WebRTC World Feature Article

March 25, 2013

Are You Ready for WebRTC?


For all the talk about WebRTC, many businesses are still just sitting back and thinking, “Boy, this will be neat to see.” In doing so, however, they are missing out on many opportunities, and should start preparing for WebRTC sooner rather than later.

WebRTC will provide advancements in communication for those working in all sorts of industries. If it requires communication, there is a way WebRTC can help. Browser-based voice, video and data sharing can help people communicate and collaborate with ease across systems and software, for although currently it’s only supported by Firefox and Chrome, it won’t be long before all Web browsers start using WebRTC.

Contact centers, for instance, are likely to see a great improvement thanks to WebRTC. Customers who need help can connect to live voice and video, as well as screen sharing, simply from the “Contact Us” page on a company’s website. That means less time waiting for e-mail responses, or having to stay on hold while the automated phone messages keep saying, “your call is important to us.”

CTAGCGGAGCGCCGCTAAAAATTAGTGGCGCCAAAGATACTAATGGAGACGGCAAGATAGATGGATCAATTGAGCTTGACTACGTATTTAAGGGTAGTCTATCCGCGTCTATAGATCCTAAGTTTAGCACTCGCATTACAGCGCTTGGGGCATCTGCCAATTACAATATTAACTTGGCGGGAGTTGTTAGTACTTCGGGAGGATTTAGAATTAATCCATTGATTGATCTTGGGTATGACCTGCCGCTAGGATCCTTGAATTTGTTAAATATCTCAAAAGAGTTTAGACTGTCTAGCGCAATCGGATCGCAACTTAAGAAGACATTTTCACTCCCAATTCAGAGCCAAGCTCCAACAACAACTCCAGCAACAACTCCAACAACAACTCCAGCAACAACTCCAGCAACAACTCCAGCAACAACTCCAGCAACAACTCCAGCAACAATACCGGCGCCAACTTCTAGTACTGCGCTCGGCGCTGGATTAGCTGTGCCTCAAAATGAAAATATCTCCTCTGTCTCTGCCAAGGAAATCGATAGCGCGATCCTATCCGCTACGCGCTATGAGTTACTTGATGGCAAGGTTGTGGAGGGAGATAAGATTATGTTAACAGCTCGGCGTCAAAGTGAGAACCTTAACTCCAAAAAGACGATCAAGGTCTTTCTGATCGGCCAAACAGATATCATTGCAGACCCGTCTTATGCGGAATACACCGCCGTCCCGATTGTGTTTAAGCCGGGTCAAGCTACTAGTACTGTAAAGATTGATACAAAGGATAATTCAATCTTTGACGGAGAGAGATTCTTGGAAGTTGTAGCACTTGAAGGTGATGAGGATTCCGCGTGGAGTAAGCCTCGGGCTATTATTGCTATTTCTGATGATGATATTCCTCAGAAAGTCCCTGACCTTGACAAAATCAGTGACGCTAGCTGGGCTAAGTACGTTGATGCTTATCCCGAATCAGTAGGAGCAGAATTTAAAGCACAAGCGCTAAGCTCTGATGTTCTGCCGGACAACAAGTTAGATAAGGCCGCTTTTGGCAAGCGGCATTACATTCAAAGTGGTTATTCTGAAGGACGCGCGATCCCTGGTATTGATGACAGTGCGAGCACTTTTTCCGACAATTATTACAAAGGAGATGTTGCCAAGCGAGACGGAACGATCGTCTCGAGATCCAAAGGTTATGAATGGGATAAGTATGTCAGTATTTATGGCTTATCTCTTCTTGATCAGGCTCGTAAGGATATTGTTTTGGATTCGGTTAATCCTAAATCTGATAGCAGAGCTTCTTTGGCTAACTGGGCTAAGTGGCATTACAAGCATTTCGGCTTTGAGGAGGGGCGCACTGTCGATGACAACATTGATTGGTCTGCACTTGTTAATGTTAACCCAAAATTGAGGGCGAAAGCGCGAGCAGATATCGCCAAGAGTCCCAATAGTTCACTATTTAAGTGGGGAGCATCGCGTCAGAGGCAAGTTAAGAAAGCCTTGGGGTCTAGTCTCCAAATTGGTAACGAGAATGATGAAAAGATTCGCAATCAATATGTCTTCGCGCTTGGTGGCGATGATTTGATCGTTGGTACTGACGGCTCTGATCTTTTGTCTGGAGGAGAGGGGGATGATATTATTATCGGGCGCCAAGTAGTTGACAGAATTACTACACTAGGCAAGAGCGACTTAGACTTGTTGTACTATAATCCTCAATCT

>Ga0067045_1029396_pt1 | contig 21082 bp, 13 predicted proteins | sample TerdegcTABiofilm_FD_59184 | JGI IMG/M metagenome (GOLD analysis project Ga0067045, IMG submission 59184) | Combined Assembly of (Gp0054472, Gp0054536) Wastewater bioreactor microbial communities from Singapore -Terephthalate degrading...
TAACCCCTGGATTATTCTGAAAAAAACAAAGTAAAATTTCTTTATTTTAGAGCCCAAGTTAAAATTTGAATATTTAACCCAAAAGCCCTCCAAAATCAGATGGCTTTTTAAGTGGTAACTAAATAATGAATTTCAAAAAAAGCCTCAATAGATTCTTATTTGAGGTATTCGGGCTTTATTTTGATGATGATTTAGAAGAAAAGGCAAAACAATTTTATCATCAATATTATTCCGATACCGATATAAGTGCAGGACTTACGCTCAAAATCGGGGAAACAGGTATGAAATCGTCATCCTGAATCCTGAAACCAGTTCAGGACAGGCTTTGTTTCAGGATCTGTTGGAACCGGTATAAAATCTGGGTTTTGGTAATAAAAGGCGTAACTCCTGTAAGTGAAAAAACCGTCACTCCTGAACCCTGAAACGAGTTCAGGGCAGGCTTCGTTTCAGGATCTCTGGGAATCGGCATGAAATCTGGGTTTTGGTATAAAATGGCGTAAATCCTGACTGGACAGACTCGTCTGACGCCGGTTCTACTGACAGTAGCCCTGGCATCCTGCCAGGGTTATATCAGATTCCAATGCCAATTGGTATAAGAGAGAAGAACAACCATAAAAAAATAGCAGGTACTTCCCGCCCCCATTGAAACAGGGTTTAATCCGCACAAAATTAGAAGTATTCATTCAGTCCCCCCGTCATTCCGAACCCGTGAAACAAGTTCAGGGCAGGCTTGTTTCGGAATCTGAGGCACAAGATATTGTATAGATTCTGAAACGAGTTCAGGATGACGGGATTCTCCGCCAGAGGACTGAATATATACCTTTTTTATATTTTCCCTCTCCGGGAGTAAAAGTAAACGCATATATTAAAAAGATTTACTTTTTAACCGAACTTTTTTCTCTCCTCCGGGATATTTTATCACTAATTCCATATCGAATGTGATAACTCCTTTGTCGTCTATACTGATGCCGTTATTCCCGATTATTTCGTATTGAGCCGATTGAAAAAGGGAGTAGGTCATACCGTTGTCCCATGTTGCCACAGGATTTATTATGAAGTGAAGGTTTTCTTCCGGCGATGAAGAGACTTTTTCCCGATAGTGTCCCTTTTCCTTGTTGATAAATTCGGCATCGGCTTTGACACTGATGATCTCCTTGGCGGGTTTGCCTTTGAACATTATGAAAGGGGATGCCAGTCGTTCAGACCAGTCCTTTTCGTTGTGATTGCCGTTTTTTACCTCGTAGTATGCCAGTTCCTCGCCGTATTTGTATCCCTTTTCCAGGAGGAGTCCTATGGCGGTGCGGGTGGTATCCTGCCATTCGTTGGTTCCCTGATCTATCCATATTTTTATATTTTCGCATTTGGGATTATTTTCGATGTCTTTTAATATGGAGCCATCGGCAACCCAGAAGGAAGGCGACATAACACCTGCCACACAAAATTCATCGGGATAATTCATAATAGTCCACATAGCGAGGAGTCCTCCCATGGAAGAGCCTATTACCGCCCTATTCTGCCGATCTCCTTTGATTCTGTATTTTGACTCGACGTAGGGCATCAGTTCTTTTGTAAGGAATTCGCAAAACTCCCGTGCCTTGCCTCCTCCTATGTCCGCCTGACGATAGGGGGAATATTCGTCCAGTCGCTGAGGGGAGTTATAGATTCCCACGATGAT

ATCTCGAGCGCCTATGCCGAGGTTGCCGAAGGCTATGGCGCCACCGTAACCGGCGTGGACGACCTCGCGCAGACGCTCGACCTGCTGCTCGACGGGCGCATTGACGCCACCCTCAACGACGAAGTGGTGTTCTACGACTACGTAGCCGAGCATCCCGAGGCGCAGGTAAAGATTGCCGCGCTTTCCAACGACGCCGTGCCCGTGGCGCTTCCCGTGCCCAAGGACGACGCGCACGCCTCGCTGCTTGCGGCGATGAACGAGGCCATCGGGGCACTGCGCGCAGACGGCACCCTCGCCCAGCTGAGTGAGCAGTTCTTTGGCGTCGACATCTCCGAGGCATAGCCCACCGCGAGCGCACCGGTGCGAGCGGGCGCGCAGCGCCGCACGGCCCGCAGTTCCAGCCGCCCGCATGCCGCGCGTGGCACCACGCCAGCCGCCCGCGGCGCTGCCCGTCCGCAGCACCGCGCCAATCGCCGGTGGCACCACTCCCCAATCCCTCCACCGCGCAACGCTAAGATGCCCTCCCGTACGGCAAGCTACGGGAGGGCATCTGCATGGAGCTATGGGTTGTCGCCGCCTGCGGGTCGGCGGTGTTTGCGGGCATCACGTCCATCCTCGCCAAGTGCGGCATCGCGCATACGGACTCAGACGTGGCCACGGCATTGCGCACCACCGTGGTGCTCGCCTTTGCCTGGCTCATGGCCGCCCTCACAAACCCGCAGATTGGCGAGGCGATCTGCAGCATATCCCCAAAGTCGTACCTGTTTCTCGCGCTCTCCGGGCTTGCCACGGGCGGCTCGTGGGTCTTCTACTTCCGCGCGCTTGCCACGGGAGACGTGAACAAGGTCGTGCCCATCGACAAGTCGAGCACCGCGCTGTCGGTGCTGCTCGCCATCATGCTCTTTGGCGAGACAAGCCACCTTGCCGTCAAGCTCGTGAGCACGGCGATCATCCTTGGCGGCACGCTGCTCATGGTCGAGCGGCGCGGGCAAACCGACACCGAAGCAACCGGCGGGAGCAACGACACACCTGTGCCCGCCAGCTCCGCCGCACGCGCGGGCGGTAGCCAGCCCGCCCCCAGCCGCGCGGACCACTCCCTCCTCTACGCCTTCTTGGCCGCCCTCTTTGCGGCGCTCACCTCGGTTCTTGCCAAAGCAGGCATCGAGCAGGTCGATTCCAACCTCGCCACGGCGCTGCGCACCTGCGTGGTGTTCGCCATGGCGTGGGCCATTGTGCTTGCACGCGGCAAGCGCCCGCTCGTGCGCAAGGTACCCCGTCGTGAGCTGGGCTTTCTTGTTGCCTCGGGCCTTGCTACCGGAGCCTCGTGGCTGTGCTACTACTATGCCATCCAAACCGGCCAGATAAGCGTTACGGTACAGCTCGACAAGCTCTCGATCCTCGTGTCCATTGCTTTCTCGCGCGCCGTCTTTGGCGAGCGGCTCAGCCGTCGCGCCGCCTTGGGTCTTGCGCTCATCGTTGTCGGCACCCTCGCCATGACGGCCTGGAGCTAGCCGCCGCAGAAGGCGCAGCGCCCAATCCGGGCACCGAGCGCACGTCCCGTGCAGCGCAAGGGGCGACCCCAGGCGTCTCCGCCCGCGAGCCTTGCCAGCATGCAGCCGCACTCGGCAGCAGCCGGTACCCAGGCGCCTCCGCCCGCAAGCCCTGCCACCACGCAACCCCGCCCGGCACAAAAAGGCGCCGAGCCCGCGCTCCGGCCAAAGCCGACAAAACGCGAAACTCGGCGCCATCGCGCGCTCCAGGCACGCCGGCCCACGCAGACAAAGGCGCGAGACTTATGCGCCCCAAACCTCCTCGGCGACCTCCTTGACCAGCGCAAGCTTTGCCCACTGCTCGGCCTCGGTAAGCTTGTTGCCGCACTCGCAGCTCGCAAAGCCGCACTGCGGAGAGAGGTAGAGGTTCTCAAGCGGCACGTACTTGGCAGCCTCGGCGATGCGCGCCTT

It’ll be easier for the customers to get in contact with agents, and for the agents to communicate with their customers.

Of course, many businesses are already preparing their solutions and software to work with WebRTC. Avaya, for instance, is improving its Contact Center platform to better work with WebRTC. We can also expect third-party developers to begin incorporating WebRTC into their apps and programs soon, with mainstream application developers shortly after.

For businesses of all shapes and sizes, WebRTC can add video chats into applications thanks to its built-in codecs in the browsers. It can also determine what the traffic is like, and use the best codec for that network and traffic.

While Apple and Microsoft have yet to make their Web browsers WebRTC compatible (Microsoft continues to push its own standard, which is not compatible with that used by Firefox and Chrome), it’s only a matter of time. Mobile browsers supporting WebRTC are also underway, although those will take more time and effort.

As such, now is the time for businesses to start looking at WebRTC and prepare to make the most of it. IT executives and application developers need to start experimenting with it and find ways it can benefit their customers and business, if just to save a considerable amount on voice and video conferencing costs.

There is still work to be done before WebRTC becomes completely reliable, widespread and secure, but it’s a work in progress, and progress has been outstanding. It’s time to get ahead of the game and prepare for WebRTC, because those who don’t will find themselves left in the dust.




Edited by Braden Becker




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